Insects are only rarely depicted on pysanky. Color symbolism It is not only motifs on pysanky which carried symbolic weight: colors also had significance ukranian dating service com. This was attached to a small stick (willow was preferred) with wire or horsehair. Eternity bands Eternity bands or meanders are composed of waves, lines or ribbons; such a line is called a bezkonechnyk. The goddess is sometimes depicted with arms upraised, and the arms vary in number but are always in pairs: 2, 4 or 6. In Onyshchuk s Symbolism of the Ukrainian Pysanka she depicts pysanky with a butterfly motif, but the original design, recorded by Kulzhynsky in 1899, was labeled as being swallows tails. With the advent of aniline dyes in the 1800s, small amounts of blue and purple were sometimes added ukranian dating service com. Black and red - this combination was perceived as harsh and frightful, and very disturbing. Humans could not catch the birds, but they did manage to obtain the eggs the birds laid. The majolica glazed eggs had a brown, green or yellow background, and showed interwoven yellow and green stripes. Aniline dyes have largely replaced natural dyes. As with plants, animals were depicted in the abstract, highly stylized, and not with realistic detail. Blue - Represented blue skies or the air, and good health. In Christian times the sun symbol is said to represent life, warmth, and the love and the Christian God.
Dots, which can represent seeds, stars or cuckoo birds’ eggs (a symbol of spring), are popularly said to be the tears of the blessed Virgin. Some of the eggs were emptied, and a bird’s head made of wax or dough and wings and tail-feathers of folded paper were attached. Because of the egg’s fragility, few ancient examples of pysanky have survived. Apples, plums and cherries are depicted on traditional pysanky. Dyeing and wax removal proceeded as with traditional pysanky. Three or four were taken to the cemetery and placed on graves of the family.  No ancient examples of intact pysanky exist, as the eggshells of domesticated fowl are fragile, but fragments of colored shells with wax-resist decoration on them were unearthed during the archaeological excavations in Ostrówek, Poland, (near the city of Opole), where remnants of a Slavic settlement from the early Piast Era were found. They are usually simple arrangements of petals, six or more, and bear little resemblance to the plant they are named for. Boiled eggs were dyed red for Easter, using an onion skin dye, and called krashanky. Carnations will have a serrated edge to the petals, the flowers of the lily of the valley will be arrayed along a stem, periwinkle will have three or four leaves (periwinkle is represented by its leaves, not its flowers, on pysanky). Green represents the resurrection of nature, and the riches of vegetation. Traditional styluses are still made from brass and wood, but those made with more modern plastic handles are gaining in popularity. Crosses are fairly common, although most of those found on traditional pysanky are not Ukrainian (Byzantine) crosses. Pysanky were thought to protect households from evil spirits, catastrophe, lightning and fires.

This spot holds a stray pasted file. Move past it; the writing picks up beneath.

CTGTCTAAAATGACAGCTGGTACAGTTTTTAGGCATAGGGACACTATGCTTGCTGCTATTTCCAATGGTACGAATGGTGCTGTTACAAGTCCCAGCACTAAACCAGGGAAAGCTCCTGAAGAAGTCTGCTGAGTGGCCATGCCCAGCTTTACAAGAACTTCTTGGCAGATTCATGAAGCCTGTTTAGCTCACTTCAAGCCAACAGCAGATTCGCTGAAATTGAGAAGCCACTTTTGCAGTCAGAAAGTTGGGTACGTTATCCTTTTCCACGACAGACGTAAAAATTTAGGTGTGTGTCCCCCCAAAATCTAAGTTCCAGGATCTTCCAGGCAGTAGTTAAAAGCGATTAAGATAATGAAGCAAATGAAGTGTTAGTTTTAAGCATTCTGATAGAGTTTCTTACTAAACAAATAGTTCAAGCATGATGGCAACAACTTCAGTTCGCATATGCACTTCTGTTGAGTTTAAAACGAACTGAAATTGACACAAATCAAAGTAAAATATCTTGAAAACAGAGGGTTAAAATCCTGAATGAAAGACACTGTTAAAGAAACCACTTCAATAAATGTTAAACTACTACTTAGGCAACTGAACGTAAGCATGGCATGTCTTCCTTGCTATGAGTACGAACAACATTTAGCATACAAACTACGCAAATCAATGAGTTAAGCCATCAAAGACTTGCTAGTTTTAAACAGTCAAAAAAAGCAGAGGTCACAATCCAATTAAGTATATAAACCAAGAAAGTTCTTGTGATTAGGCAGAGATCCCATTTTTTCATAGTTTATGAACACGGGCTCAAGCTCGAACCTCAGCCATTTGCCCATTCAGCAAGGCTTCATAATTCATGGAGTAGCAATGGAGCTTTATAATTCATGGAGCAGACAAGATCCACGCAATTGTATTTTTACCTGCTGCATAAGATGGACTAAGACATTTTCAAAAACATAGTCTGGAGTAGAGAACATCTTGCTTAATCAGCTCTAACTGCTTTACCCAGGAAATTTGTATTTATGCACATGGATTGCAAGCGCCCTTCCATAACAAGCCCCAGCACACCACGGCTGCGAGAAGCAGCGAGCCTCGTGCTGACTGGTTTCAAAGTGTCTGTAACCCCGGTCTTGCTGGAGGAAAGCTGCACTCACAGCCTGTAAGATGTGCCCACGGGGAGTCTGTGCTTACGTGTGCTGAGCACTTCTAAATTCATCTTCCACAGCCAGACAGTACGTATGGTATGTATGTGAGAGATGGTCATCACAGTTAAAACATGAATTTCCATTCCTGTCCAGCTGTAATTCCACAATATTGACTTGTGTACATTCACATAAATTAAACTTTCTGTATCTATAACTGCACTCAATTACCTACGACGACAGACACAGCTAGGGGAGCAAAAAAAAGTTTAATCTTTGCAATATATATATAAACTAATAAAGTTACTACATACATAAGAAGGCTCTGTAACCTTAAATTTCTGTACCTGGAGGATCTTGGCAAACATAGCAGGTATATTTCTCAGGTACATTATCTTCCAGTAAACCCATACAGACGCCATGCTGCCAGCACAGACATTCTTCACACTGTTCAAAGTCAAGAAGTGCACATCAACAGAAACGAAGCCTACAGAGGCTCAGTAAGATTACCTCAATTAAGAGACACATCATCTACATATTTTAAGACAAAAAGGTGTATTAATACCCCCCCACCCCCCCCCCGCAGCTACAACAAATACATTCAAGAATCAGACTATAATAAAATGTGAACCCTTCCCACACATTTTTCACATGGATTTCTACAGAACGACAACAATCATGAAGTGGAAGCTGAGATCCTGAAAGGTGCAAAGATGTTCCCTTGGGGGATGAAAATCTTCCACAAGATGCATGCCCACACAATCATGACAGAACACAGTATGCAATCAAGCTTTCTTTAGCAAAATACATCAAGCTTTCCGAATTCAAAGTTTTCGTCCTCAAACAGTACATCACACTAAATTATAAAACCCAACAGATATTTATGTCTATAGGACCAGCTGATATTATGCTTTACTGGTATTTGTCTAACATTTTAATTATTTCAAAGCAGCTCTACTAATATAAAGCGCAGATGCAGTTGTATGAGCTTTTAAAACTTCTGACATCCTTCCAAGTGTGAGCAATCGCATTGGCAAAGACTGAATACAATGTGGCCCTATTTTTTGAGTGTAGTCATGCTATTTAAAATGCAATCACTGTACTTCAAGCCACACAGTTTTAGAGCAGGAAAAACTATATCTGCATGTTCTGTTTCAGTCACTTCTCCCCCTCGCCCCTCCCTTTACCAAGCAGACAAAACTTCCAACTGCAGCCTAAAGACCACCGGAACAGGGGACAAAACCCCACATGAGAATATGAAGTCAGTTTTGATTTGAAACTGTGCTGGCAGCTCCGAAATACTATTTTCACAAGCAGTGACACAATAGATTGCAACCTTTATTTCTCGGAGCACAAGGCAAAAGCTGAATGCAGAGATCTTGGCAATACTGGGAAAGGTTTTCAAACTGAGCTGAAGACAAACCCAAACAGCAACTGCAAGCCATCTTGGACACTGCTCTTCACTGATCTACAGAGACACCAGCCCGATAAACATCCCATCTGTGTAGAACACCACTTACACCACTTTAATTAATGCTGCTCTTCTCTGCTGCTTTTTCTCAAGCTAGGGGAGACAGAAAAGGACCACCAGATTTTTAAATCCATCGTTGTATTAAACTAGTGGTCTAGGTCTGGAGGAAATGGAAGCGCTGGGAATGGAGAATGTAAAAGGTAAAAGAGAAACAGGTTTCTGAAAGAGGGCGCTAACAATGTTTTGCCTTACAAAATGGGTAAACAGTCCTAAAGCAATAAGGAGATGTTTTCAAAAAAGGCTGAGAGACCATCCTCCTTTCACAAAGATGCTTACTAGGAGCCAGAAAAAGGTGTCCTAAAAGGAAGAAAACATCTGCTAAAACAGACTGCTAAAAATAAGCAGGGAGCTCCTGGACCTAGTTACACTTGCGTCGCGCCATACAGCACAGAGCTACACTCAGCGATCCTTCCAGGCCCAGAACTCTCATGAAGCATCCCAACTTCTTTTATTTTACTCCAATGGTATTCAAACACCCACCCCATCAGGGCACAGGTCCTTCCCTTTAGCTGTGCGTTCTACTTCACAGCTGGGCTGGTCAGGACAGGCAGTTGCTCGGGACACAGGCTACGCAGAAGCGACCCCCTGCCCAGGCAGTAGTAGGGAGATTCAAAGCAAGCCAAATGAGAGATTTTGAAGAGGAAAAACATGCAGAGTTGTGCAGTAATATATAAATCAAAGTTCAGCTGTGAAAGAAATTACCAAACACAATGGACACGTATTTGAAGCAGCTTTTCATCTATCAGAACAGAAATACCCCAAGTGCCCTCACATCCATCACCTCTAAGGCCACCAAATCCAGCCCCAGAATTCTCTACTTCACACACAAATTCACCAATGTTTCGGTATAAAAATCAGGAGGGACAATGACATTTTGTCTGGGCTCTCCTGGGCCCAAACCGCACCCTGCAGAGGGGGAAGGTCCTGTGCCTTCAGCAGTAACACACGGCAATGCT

Pysanky would be written–and dyed–in batches. The body of the rake (sometimes depicted as a triangle) is the cloud, and the teeth symbolize rain drops. These eggs were ornamented, and in the form of торохкальці (torokhkal tsi; rattles containing a small stone with which to scare evil spirits away). Highly stylized spiders (and occasionally their webs) are the most common on folk pysanky, and symbolize perseverance. Each year the serpent sends out his minions to see how many pysanky have been created. The designs are written in hot wax with a pinhead or a special stylus called a pysachok (писачок) or a kistka (кістка) which has a small funnel attached to hold a small amount of liquid wax. Rakes and combs are often depicted; both are meant to invoke a good harvest. Vazon/Tree of Life The “tree of life” motif is widely used in traditional pysanky designs. (The more daughters a family had, the more pysanky would be produced. The women in the family gathered together, said the appropriate prayers, and went to work. After the final color, usually red, brown or black, the wax was removed by heating the egg in the stove and gently wiping off the melted wax, or by briefly dipping the egg into boiling water. Zoomorphic (Animal) motifs Wolf s teeth Odessa Although animal motifs are not as popular as plant motifs, they are nevertheless found on pysanky, especially those of the people of the Carpathian Mountains. Red - is probably the oldest symbolic color, and has many meanings. They were slightly smaller than life size (2.
Travlenky –from travlenya (травлення), “etching” – are created by waxing eggs and then etching away the unwaxed areas. .